Risky Business:  The Cost of Unsafe Floors

A woman from Virginia was awarded more than US$12.2 million in damages for injuries she suffered in a slip-and-fall accident at a convenience store. A quick stop to pick up a newspaper resulted in a life-changing experience. While entering the convenience store, she slipped on a puddle, fell forward and lost consciousness.

A business owner, the woman needed to return to work the day after her fall. However, she began to experience seizures and was diagnosed with post-concussion symptoms that would result in a lifelong disability. The payout was compensation for the extensive physical, mental and emotional trauma she continues to experience.

Unclean and unsafe floors are the cause of approximately 50 percent of slip-and-fall accidents, followed by inappropriate footwear, fraudulent claims, inadequate hazard identification and insufficient employee training. In addition to causing injury to employees and guests, slip-and-fall accidents can cost a business thousands, or millions, of dollars in legal fees and settlements. According to the National Safety Council, compensation and medical costs associated with slip-and-fall accidents are approximately US$70 billion each year. They also can result in a public relations nightmare that can cast a lasting shadow over an organization.

To help prevent slip-and-fall accidents, facility managers have been encouraged to implement a program that addresses spills immediately, captures contaminants and removes other potential hazards. However, many initiatives don't go far enough, and as a result, standards organizations and legislative authorities are looking to improve regulations to reduce incidents. To prevent devastating injuries and subsequent lawsuits, facility managers need to implement a comprehensive program that takes into account all contributors to a slip and fall including floor type, matting placement, cleaning methods and maintenance frequency.

Changing standards: Grounds for litigation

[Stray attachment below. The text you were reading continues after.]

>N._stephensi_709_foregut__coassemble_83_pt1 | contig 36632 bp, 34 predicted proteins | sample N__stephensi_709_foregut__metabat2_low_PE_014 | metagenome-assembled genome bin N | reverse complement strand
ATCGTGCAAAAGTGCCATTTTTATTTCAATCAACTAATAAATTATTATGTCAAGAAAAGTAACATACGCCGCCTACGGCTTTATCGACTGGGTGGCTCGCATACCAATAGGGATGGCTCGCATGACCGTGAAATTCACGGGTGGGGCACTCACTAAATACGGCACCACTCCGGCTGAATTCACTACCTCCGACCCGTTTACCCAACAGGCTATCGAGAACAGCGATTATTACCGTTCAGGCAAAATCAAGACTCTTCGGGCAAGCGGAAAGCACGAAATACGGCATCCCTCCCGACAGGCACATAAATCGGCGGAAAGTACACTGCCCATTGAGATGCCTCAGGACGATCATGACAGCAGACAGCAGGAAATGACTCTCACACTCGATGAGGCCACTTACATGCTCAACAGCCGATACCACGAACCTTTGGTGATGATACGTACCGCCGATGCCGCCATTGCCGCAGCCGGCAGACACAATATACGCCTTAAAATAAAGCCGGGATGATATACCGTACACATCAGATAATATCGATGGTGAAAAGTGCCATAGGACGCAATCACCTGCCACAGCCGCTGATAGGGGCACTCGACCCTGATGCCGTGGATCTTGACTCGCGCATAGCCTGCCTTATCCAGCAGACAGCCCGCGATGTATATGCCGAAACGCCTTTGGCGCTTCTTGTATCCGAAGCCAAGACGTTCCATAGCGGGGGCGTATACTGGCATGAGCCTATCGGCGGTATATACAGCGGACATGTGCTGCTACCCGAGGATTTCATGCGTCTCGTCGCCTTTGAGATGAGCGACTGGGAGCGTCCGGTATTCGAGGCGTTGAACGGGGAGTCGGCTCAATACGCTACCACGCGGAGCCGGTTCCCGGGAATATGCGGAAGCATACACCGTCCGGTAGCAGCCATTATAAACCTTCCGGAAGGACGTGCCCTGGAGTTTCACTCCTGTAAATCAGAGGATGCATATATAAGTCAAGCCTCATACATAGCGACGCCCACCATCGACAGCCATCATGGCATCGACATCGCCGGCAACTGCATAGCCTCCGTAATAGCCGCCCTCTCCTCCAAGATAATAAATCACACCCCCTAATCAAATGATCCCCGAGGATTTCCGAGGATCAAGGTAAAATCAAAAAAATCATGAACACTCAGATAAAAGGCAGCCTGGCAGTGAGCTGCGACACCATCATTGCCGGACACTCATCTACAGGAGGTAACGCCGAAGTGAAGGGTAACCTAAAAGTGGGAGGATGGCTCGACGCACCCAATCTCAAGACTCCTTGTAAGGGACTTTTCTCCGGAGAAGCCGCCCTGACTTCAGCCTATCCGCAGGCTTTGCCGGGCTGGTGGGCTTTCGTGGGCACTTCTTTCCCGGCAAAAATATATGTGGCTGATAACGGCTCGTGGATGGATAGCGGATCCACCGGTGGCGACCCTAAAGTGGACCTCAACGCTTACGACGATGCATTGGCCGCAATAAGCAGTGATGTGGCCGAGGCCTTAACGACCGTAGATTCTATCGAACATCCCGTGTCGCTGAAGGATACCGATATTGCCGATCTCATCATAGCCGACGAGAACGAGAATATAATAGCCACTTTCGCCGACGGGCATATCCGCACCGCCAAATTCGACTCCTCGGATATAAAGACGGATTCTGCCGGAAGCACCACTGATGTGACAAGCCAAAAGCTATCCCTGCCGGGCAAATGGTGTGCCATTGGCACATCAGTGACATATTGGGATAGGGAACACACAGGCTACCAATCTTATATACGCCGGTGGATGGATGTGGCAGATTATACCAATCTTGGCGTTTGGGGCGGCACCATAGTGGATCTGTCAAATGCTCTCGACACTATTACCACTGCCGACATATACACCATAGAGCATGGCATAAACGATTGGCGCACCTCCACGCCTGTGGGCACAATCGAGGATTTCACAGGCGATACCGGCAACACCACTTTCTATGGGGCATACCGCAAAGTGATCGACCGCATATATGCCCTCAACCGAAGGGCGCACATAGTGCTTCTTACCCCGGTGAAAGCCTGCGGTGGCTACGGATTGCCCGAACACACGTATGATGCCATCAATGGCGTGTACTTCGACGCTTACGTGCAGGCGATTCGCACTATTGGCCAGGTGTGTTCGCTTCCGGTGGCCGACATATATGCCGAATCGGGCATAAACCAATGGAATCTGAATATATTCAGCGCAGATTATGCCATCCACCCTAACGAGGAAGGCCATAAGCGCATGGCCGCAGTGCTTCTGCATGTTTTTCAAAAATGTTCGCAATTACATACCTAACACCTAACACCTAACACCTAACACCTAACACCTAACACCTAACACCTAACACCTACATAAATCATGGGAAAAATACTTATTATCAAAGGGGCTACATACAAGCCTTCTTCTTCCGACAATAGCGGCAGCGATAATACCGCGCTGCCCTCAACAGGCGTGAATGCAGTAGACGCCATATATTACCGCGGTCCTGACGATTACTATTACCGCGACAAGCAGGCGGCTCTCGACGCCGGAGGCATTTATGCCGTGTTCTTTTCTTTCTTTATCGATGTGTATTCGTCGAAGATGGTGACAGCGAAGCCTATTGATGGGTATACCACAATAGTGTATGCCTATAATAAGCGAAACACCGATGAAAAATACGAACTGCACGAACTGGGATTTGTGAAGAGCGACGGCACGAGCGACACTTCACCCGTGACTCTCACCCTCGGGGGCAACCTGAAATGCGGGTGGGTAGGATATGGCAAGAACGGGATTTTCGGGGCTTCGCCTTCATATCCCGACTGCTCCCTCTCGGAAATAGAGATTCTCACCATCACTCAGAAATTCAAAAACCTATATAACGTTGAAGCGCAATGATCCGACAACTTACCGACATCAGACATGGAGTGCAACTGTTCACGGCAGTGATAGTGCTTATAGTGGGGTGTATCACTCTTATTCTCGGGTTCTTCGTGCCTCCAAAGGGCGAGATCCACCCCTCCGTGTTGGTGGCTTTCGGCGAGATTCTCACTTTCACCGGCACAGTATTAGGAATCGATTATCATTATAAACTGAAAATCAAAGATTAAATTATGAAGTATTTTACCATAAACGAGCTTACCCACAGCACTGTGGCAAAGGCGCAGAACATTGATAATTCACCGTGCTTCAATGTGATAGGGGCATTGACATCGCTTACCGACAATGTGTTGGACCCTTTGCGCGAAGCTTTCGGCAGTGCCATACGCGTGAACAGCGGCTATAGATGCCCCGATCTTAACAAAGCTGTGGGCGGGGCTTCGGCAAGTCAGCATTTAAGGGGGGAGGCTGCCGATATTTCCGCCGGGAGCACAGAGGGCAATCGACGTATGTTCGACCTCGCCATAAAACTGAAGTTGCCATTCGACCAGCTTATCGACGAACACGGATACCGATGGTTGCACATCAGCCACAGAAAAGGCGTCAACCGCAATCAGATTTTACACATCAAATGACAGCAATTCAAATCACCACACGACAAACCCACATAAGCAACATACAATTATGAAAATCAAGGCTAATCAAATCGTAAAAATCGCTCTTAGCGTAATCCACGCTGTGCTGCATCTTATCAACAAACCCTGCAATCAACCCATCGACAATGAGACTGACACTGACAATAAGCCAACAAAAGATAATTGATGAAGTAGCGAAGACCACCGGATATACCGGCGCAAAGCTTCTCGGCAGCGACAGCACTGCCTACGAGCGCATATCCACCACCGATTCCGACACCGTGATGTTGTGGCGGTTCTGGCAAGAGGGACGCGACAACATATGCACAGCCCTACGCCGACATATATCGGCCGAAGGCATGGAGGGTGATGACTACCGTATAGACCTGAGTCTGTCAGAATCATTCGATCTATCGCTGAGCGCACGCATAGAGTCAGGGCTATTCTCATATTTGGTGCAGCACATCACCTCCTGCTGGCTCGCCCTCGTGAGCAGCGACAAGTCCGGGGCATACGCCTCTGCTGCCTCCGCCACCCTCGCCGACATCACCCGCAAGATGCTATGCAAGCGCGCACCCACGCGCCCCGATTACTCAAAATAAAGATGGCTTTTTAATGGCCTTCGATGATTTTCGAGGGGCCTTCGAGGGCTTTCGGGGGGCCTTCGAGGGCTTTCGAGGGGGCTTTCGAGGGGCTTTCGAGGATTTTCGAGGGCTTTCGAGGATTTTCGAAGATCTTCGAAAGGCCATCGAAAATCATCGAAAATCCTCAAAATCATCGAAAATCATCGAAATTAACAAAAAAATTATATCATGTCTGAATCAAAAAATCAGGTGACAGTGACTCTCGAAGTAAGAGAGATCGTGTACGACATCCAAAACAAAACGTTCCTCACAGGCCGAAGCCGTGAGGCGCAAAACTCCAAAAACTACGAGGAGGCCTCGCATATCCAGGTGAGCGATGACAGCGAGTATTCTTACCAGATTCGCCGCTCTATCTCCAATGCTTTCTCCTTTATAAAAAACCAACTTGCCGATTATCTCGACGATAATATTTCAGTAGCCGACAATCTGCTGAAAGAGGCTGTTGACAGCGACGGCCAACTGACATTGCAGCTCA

Hoping to reduce slip-and-fall incidents and injury rates, occupational safety groups and standards organizations are looking to enhance floor-safety regulations. For example, the National Floor Safety Institute (NFSI) has partnered with the American National Standards Institute (ANSI) to develop a new standard in measuring slip-and-fall risk. Through the new system, facility managers can determine effectively their facility's risk and plan accordingly to reduce accidents and costly litigation.

Additionally, OSHA has introduced a set of rigorous standards designed to enhance safety and prevent accidents in the workplace. OSHA's requirements call for businesses to maintain all flooring throughout the facility by keeping it clean, dry and free from obstructions.

These standards have implications for businesses that don't have safe floor programs in place, because they offer leverage for plaintiffs and prosecutors in slip-and-fall claims. If facility managers do not show due diligence in implementing a program to protect workers and patrons from a slip-and-fall accident, it is easier for a plaintiff to demonstrate negligence.

"It is in a facility manager's best interest to stay abreast of current standards," said Russ Kendzior, president of the National Floor Safety Institute. "They establish the specific criteria and protocol needed to not only test the traction of floors, but also the components necessary to develop and maintain a program that helps reduce the opportunity of slips and falls from happening."

Developing a safe floor program

While the type of facility and business play a critical role in the safety of a floor, ongoing maintenance procedures play an equally important role in protecting employees and guests. Depending on foot traffic, even a freshly cleaned floor can accumulate dirt, liquid and debris quickly. These contaminants, when pushed into semi-porous substrates such as granite or tile, begin to build up in a process called polymerization, which increases likelihood of slips and falls. As polymerization continues, it becomes more difficult to remove and flooring safety is diminished.

Cleaning and maintaining flooring is the most important factor in determining slip resistance, regardless of flooring type. By developing a comprehensive safe floor program, facility managers can increase overall safety of guests and employees.